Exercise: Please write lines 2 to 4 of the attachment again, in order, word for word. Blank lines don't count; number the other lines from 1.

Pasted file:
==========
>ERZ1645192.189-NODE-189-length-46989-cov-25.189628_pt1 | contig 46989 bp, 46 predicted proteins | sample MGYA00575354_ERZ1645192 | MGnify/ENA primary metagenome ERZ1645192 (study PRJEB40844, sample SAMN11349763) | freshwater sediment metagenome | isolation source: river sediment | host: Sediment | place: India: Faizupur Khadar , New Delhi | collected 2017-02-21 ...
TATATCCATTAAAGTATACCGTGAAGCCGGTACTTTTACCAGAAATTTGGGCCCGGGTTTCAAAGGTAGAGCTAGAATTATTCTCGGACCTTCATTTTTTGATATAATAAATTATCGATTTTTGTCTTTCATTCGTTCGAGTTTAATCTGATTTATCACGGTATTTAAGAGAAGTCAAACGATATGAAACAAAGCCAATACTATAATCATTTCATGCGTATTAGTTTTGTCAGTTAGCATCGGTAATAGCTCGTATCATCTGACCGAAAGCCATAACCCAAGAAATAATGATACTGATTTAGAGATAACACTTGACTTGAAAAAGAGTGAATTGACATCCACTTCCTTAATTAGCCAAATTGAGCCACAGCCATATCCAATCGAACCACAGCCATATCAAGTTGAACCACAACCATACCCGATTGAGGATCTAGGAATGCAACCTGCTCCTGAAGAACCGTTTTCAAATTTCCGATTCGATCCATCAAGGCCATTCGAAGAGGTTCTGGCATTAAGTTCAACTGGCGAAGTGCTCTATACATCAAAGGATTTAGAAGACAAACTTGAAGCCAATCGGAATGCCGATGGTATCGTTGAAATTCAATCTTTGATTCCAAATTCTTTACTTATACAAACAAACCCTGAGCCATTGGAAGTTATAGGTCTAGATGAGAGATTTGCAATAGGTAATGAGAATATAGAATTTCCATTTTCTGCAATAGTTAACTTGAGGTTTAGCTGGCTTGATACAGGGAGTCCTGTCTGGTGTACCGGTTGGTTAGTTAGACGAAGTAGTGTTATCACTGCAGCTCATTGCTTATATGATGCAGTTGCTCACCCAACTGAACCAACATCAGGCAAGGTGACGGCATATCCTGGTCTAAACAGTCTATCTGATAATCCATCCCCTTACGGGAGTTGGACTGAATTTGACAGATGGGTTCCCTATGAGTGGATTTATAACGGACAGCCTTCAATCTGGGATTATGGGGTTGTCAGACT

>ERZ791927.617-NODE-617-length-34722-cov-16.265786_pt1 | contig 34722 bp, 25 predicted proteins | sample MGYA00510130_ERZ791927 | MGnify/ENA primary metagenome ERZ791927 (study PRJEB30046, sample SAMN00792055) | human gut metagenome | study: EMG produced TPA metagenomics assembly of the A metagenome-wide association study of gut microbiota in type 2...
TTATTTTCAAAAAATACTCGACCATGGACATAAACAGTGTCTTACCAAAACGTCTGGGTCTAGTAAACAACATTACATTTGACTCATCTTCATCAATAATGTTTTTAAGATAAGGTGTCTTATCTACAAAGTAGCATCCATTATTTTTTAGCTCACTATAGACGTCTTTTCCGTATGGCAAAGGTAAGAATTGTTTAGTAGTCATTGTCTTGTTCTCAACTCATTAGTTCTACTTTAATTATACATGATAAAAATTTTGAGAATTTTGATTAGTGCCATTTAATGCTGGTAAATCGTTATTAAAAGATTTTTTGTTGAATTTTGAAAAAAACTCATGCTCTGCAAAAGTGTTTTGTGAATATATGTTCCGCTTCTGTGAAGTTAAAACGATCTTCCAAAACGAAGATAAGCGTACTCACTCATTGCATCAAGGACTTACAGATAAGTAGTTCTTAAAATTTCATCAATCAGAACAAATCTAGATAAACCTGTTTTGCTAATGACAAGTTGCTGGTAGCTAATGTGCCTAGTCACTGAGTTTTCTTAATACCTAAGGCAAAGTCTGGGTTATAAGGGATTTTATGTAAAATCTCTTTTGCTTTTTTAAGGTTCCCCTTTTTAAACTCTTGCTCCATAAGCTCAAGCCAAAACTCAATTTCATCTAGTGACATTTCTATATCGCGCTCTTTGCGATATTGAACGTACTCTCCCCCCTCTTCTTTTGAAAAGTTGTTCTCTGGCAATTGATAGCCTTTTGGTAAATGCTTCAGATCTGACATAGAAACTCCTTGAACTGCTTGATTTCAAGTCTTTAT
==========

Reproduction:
TATATCCATTAAAGTATACCGTGAAGCCGGTACTTTTACCAGAAATTTGGGCCCGGGTTTCAAAGGTAGAGCTAGAATTATTCTCGGACCTTCATTTTTTGATATAATAAATTATCGATTTTTGTCTTTCATTCGTTCGAGTTTAATCTGATTTATCACGGTATTTAAGAGAAGTCAAACGATATGAAACAAAGCCAATACTATAATCATTTCATGCGTATTAGTTTTGTCAGTTAGCATCGGTAATAGCTCGTATCATCTGACCGAAAGCCATAACCCAAGAAATAATGATACTGATTTAGAGATAACACTTGACTTGAAAAAGAGTGAATTGACATCCACTTCCTTAATTAGCCAAATTGAGCCACAGCCATATCCAATCGAACCACAGCCATATCAAGTTGAACCACAACCATACCCGATTGAGGATCTAGGAATGCAACCTGCTCCTGAAGAACCGTTTTCAAATTTCCGATTCGATCCATCAAGGCCATTCGAAGAGGTTCTGGCATTAAGTTCAACTGGCGAAGTGCTCTATACATCAAAGGATTTAGAAGACAAACTTGAAGCCAATCGGAATGCCGATGGTATCGTTGAAATTCAATCTTTGATTCCAAATTCTTTACTTATACAAACAAACCCTGAGCCATTGGAAGTTATAGGTCTAGATGAGAGATTTGCAATAGGTAATGAGAATATAGAATTTCCATTTTCTGCAATAGTTAACTTGAGGTTTAGCTGGCTTGATACAGGGAGTCCTGTCTGGTGTACCGGTTGGTTAGTTAGACGAAGTAGTGTTATCACTGCAGCTCATTGCTTATATGATGCAGTTGCTCACCCAACTGAACCAACATCAGGCAAGGTGACGGCATATCCTGGTCTAAACAGTCTATCTGATAATCCATCCCCTTACGGGAGTTGGACTGAATTTGACAGATGGGTTCCCTATGAGTGGATTTATAACGGACAGCCTTCAATCTGGGATTATGGGGTTGTCAGACT

>ERZ791927.617-NODE-617-length-34722-cov-16.265786_pt1 | contig 34722 bp, 25 predicted proteins | sample MGYA00510130_ERZ791927 | MGnify/ENA primary metagenome ERZ791927 (study PRJEB30046, sample SAMN00792055) | human gut metagenome | study: EMG produced TPA metagenomics assembly of the A metagenome-wide association study of gut microbiota in type 2...
TTATTTTCAAAAAATACTCGACCATGGACATAAACAGTGTCTTACCAAAACGTCTGGGTCTAGTAAACAACATTACATTTGACTCATCTTCATCAATAATGTTTTTAAGATAAGGTGTCTTATCTACAAAGTAGCATCCATTATTTTTTAGCTCACTATAGACGTCTTTTCCGTATGGCAAAGGTAAGAATTGTTTAGTAGTCATTGTCTTGTTCTCAACTCATTAGTTCTACTTTAATTATACATGATAAAAATTTTGAGAATTTTGATTAGTGCCATTTAATGCTGGTAAATCGTTATTAAAAGATTTTTTGTTGAATTTTGAAAAAAACTCATGCTCTGCAAAAGTGTTTTGTGAATATATGTTCCGCTTCTGTGAAGTTAAAACGATCTTCCAAAACGAAGATAAGCGTACTCACTCATTGCATCAAGGACTTACAGATAAGTAGTTCTTAAAATTTCATCAATCAGAACAAATCTAGATAAACCTGTTTTGCTAATGACAAGTTGCTGGTAGCTAATGTGCCTAGTCACTGAGTTTTCTTAATACCTAAGGCAAAGTCTGGGTTATAAGGGATTTTATGTAAAATCTCTTTTGCTTTTTTAAGGTTCCCCTTTTTAAACTCTTGCTCCATAAGCTCAAGCCAAAACTCAATTTCATCTAGTGACATTTCTATATCGCGCTCTTTGCGATATTGAACGTACTCTCCCCCCTCTTCTTTTGAAAAGTTGTTCTCTGGCAATTGATAGCCTTTTGGTAAATGCTTCAGATCTGACATAGAAACTCCTTGAACTGCTTGATTTCAAGTCTTTAT